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  6 Tea Types for Good Health

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Country : Algeria
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Date Registered : 2014-12-18
Age : 27

PostSubject: 6 Tea Types for Good Health   2017-01-27, 11:35 pm

Did you know that tea is the most consumed beverage in the world after water? Yet the huge variety of teas available at your local supermarket can be very confusing for the average person: black tea, green tea, oolong tea, rooibos tea, jasmine tea and much more. When you want to know what to buy, you need first of all to understand the main tea varieties, the differences between them, and their main health benefits.

A short history

Tea plants (Camellia sinensis) are native to East and South Asia. Tea has been used for thousands of years in China for medicinal purposes, and later on people have started to use it as a beverage. Drinking tea arrived for Great Britain around 1660, but was not widely consumed there until the 18th century due to its expensive price. Tea became more widespread beverage to other parts of the British society by the late 19th century, but it was still mainly used for special occasions. During the 19 century tea was first introduced into India by the British, who wanted to break the Chinese monopoly on tea. The British started to develop tea industry in India, resulting in export to Europe in large amounts which brought the tea price down.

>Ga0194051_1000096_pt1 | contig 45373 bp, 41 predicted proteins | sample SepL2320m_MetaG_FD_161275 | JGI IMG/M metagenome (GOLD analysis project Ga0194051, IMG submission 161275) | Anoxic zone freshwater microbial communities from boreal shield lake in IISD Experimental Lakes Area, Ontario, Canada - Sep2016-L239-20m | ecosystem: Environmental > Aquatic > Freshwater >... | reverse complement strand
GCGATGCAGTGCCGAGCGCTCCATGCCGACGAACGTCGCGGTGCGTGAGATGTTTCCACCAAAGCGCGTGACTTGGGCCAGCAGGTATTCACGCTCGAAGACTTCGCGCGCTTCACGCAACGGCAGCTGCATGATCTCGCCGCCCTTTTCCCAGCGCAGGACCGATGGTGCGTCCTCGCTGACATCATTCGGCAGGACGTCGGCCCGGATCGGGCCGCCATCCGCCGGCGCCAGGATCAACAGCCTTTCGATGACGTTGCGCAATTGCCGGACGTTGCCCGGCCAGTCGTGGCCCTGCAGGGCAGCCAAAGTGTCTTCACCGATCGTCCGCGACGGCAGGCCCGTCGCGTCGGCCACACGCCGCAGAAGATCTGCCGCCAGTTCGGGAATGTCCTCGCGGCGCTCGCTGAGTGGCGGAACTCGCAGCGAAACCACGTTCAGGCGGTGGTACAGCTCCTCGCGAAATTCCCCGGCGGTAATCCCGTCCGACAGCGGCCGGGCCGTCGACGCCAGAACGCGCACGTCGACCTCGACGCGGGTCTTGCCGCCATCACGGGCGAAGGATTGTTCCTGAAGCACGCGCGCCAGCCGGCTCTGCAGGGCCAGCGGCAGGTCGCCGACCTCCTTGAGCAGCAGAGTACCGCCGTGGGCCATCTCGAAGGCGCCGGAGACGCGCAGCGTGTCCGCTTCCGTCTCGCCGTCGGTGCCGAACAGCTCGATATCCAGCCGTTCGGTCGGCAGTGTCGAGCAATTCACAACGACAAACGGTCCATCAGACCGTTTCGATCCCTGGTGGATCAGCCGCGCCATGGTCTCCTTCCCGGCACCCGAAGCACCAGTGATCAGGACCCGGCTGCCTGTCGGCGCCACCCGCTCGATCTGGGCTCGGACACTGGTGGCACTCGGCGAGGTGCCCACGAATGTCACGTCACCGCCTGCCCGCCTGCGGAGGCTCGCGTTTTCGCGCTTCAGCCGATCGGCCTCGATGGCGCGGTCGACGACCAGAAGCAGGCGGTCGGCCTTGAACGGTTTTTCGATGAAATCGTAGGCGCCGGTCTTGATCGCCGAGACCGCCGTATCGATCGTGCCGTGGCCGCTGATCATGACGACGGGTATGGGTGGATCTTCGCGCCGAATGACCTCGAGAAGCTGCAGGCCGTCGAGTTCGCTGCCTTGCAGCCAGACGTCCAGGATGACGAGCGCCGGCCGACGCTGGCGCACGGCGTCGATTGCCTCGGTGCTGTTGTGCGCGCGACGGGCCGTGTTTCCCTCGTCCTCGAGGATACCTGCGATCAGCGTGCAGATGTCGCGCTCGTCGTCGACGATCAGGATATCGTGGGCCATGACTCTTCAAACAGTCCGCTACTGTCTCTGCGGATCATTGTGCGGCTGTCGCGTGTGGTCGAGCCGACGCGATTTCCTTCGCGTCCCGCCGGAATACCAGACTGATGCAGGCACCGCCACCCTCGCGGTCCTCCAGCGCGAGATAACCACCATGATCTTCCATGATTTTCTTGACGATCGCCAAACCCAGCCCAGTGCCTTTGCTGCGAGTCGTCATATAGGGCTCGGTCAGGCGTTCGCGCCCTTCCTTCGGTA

Different tea types

This article will explain the differences between the main tea types black, oolong, green and white tea. These 4 types of tea all come from the Camellia sinensis plant. The difference between them comes from the difference in the way they have been processed.

Black Tea

This is the most processed tea. When the tea leaves are picked, they are left in the sun to slightly wilt. Then the leaves are rolled to break their tissue. Then starts the process of fermentation where the leaves darken from green to red and finely become black. In the fermentation process the leaf cells are exposed to oxygen, and a chemical reaction (oxidation) takes place that causes the leaf to darken.

Health benefits – according to webMD website, studies have shown that black tea may protect lungs from damage caused by exposure to cigarette smoke. It also may reduce the risk of stroke. This tea has also been linked to lower levels of cholesterol in people with mildly high levels. Other attributions include helping lower blood pressure, regulating blood sugar, and stimulating the circulatory system.

Oolong Tea

This tea goes through the wilting process like black tea, but this stage is shorter, so he color of the leaves is dark green or red to almost black. The longer the fermentation, the closer to black tea they will become.

Health benefits – webMD website says that in an animal study, those given antioxidants from oolong tea were found to have lower bad cholesterol levels. There are also claims that oolong tea can help in weight loss, but it hasn’t been scientifically proven.

Green Tea